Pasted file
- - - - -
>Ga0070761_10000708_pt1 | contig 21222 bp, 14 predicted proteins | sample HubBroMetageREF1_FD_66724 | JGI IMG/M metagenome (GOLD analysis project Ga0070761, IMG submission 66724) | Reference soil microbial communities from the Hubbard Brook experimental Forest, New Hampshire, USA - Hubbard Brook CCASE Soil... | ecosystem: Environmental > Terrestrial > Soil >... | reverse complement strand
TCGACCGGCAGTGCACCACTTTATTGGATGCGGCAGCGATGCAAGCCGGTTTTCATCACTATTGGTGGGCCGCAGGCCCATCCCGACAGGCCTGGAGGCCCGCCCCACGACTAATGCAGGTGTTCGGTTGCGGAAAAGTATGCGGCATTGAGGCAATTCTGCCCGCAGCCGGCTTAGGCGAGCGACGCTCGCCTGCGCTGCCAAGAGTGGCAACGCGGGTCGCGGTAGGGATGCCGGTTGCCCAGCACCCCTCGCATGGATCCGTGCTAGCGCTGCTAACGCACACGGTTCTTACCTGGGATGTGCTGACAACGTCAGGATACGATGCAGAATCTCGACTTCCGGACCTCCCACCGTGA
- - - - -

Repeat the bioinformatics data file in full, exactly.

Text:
>Ga0070761_10000708_pt1 | contig 21222 bp, 14 predicted proteins | sample HubBroMetageREF1_FD_66724 | JGI IMG/M metagenome (GOLD analysis project Ga0070761, IMG submission 66724) | Reference soil microbial communities from the Hubbard Brook experimental Forest, New Hampshire, USA - Hubbard Brook CCASE Soil... | ecosystem: Environmental > Terrestrial > Soil >... | reverse complement strand
TCGACCGGCAGTGCACCACTTTATTGGATGCGGCAGCGATGCAAGCCGGTTTTCATCACTATTGGTGGGCCGCAGGCCCATCCCGACAGGCCTGGAGGCCCGCCCCACGACTAATGCAGGTGTTCGGTTGCGGAAAAGTATGCGGCATTGAGGCAATTCTGCCCGCAGCCGGCTTAGGCGAGCGACGCTCGCCTGCGCTGCCAAGAGTGGCAACGCGGGTCGCGGTAGGGATGCCGGTTGCCCAGCACCCCTCGCATGGATCCGTGCTAGCGCTGCTAACGCACACGGTTCTTACCTGGGATGTGCTGACAACGTCAGGATACGATGCAGAATCTCGACTTCCGGACCTCCCACCGTGA